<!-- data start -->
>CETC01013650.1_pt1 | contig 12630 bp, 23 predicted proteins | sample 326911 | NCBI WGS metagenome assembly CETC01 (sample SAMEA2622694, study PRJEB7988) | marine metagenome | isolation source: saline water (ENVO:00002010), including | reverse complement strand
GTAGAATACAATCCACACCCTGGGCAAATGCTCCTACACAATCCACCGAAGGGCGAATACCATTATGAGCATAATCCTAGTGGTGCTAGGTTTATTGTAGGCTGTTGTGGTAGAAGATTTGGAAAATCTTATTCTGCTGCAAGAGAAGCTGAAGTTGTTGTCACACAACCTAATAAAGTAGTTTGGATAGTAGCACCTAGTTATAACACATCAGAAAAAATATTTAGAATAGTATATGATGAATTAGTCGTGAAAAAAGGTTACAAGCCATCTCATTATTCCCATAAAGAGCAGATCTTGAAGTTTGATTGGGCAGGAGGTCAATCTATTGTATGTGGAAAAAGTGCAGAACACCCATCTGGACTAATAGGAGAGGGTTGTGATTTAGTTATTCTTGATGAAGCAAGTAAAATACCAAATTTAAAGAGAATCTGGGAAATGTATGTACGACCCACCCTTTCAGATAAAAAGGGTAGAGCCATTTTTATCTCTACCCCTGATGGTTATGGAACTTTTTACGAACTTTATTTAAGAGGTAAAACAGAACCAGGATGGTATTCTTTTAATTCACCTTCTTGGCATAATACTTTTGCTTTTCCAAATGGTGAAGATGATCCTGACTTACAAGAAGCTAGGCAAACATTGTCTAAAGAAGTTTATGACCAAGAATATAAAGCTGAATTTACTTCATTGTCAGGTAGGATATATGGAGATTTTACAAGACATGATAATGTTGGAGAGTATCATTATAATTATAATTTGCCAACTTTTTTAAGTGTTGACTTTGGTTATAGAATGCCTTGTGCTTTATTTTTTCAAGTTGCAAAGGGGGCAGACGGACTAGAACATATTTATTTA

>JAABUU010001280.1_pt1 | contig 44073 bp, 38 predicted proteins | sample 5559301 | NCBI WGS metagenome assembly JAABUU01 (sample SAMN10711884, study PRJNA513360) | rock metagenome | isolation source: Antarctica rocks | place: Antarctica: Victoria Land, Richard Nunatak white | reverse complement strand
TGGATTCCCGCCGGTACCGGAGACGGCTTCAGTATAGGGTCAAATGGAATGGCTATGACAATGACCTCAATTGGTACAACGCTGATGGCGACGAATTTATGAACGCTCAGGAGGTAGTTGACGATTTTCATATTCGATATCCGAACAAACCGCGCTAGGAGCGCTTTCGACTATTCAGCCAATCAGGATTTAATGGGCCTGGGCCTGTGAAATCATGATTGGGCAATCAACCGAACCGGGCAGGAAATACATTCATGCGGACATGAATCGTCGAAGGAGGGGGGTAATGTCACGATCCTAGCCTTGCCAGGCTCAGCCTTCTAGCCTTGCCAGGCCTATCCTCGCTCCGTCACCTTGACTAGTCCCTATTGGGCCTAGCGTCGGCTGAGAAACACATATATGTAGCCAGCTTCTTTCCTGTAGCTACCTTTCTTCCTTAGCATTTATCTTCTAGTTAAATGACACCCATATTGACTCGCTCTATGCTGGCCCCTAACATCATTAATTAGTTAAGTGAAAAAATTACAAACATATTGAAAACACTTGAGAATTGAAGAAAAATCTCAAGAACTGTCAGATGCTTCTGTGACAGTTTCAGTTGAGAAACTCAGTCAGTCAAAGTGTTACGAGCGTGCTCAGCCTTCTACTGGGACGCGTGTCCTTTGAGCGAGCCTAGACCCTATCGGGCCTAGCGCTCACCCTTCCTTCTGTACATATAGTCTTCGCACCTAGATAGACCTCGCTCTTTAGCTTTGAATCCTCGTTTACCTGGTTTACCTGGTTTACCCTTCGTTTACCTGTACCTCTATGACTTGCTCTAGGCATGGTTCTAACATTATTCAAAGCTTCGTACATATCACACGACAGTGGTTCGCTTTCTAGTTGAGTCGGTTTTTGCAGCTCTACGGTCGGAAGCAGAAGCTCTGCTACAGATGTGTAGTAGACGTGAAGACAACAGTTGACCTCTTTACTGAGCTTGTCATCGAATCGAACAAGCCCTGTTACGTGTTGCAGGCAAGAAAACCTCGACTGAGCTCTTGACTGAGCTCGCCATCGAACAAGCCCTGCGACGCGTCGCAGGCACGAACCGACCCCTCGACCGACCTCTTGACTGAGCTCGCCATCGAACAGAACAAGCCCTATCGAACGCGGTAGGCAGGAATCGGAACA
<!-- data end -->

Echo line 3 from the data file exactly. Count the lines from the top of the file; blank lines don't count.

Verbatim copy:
>JAABUU010001280.1_pt1 | contig 44073 bp, 38 predicted proteins | sample 5559301 | NCBI WGS metagenome assembly JAABUU01 (sample SAMN10711884, study PRJNA513360) | rock metagenome | isolation source: Antarctica rocks | place: Antarctica: Victoria Land, Richard Nunatak white | reverse complement strand